Art. III of the Constitution of the United States is sometimes cited as the source of the limitations of the "judicial power" to "cases and controversies."17 The "justiciable controversy" requirement in West Virginia is usually found in cases arising under the declaratory judgment act (even though the declaratory judgment act does not mandate an actual dispute or controversy), but the actual dispute or controversy rule applies to all West Virginia judicial proceedings. Dostert, of course, was not even a declaratory judgment action.18

The issue in Dostert was, simply, whether Judge Dostert should be suspended pending final disposition of the judicial disciplinary proceedings against him. Judge Dostert resolved that issue by agreeing to refrain from conducting judicial duties until the final resolution of the judicial disciplinary proceedings.19 Clearly, no justiciable controversy existed at that time involving Judge Dostert's right to receive retirement benefits.20

The majority in Dostert created the judicial retirement constitutional issue by ordering its own administrative director to intervene in the case. Through the use of information outside of the record before the Court, the majority forged a constitutional issue. In doing so, the court paved the way for an advisory opinion on an issue that was at most a mere contingent possibility.21 There was no present controversy nor present necessity of requiring the construction of the judicial retirement statute.22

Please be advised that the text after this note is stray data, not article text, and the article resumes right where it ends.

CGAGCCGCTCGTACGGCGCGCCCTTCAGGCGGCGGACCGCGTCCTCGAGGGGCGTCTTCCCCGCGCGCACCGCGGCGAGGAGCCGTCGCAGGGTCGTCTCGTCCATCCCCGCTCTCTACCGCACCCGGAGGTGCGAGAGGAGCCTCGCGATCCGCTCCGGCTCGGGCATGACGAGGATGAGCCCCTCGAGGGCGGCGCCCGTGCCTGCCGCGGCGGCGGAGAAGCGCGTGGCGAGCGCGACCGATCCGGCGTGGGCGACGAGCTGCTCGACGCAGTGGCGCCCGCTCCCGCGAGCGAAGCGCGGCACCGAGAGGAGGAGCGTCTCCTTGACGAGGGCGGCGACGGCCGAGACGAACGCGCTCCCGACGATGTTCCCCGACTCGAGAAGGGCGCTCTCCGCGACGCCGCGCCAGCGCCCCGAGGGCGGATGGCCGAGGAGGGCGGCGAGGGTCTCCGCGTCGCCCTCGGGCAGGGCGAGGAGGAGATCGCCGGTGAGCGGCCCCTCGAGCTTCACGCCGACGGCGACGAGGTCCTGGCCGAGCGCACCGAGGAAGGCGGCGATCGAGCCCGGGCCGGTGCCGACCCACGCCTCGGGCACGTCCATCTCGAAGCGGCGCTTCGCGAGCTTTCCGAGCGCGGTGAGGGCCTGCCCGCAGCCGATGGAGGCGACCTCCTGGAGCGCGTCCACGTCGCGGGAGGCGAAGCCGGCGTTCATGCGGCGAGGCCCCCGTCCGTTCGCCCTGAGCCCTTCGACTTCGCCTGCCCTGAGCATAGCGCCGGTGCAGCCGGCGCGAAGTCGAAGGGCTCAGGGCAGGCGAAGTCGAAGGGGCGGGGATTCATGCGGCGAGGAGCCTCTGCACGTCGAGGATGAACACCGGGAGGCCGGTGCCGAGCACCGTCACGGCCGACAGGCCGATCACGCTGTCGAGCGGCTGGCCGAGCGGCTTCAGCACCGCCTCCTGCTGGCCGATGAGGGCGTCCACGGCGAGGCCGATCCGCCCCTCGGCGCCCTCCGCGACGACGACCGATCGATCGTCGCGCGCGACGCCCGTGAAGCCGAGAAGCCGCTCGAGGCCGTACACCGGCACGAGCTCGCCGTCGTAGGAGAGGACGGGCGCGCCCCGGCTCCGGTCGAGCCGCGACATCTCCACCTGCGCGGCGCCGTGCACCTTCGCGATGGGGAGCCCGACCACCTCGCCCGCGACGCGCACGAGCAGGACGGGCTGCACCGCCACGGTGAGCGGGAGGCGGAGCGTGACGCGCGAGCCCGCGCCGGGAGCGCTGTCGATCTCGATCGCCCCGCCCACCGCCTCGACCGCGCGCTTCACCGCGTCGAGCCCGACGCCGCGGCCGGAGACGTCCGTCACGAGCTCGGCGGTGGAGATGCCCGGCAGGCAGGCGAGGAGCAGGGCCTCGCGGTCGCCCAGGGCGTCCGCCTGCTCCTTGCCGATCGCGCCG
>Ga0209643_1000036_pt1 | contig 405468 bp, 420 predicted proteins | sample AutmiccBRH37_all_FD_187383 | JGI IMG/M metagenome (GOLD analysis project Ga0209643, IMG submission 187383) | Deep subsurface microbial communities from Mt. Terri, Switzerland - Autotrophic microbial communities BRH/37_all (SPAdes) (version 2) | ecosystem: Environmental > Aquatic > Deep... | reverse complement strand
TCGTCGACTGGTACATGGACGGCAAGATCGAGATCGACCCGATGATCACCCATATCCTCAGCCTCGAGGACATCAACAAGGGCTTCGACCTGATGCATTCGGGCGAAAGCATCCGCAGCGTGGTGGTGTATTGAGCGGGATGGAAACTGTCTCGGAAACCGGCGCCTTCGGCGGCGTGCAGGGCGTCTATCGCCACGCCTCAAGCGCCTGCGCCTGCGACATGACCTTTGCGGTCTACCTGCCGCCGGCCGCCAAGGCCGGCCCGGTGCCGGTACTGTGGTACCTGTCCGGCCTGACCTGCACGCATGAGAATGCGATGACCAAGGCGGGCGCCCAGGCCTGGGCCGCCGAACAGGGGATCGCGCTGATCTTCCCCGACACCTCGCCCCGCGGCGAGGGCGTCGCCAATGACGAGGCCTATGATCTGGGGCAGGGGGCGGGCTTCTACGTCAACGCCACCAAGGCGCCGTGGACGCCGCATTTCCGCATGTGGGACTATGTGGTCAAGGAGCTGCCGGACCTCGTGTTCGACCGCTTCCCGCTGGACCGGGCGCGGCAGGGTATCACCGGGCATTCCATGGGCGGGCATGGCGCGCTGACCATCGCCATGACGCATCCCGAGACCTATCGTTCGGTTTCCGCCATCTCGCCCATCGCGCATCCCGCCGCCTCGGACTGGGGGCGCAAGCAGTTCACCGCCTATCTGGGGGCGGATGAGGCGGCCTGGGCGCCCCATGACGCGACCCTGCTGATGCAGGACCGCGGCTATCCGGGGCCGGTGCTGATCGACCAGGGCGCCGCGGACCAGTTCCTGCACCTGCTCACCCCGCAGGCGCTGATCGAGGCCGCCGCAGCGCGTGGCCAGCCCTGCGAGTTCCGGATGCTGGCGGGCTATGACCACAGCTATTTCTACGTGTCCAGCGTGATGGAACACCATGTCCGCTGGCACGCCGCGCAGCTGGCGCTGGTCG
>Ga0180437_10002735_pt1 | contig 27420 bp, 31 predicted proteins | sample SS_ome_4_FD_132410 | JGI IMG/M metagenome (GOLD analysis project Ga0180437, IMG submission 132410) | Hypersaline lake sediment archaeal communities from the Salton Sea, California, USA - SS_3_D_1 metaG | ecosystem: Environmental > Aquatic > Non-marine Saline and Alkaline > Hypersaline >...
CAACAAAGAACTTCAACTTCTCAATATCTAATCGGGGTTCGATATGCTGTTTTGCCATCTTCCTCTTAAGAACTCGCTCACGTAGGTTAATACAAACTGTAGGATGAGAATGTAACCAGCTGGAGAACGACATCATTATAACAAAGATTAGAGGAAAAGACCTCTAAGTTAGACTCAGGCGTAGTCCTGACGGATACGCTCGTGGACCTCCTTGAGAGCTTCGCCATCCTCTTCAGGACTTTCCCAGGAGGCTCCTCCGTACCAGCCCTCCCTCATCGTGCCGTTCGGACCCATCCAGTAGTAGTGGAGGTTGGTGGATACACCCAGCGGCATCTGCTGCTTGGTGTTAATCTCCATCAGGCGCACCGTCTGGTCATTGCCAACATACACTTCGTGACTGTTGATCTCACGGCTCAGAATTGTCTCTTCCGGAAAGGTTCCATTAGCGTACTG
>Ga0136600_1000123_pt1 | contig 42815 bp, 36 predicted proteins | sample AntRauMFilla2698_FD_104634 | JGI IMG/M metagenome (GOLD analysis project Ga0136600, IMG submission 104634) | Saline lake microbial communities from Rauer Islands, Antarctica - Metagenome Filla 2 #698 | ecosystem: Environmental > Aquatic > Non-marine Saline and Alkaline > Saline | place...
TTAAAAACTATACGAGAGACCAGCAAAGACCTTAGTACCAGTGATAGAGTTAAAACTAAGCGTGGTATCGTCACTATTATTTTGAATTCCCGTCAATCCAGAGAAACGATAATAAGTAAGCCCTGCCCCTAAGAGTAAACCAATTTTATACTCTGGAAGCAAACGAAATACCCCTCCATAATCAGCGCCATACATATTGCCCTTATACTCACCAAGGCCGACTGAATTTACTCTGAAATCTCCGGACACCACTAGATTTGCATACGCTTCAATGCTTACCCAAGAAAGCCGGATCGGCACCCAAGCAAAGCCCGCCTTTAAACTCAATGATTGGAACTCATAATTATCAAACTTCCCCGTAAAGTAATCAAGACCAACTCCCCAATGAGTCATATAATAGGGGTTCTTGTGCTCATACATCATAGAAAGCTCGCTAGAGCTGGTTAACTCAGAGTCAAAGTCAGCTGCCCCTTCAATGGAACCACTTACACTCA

We recognize that in cases which are primarily concerned with a declaration of rights, we retain the prerogative to raise related issues on our own initiative. But Dostert was not such a case. We had no right to raise any issues on our own initiative or to offer our advisory opinion on what the law would be upon a hypothetical state of facts because there was no real issue in the case to which tangential issues might reasonably relate.


The Dostert majority should have avoided the issue of the constitutionality of the judicial retirement system. Even if one could somehow conclude that the Dostert issues were technically constitutional, it was clearly indiscrete and gave rise to appearances of impropriety for the Court to interfere with the functions of the legislature in an area where the Court had a pecuniary interest.23

Justice Neely, dissenting in Dostert, said that his most militant objection to the decision "... can be stated clearly and succinctly: Nemo debet esse judex in propria causa"24 (no man ought to be a judge in his own cause).25 It is a fundamental rule of constitutional adjudication that constitutional questions are avoided unless absolutely necessary.26 Knowing of its own self-interest and knowing the importance of the "appearance of justice," the Dostert majority should have used good sense and avoided the constitutional question.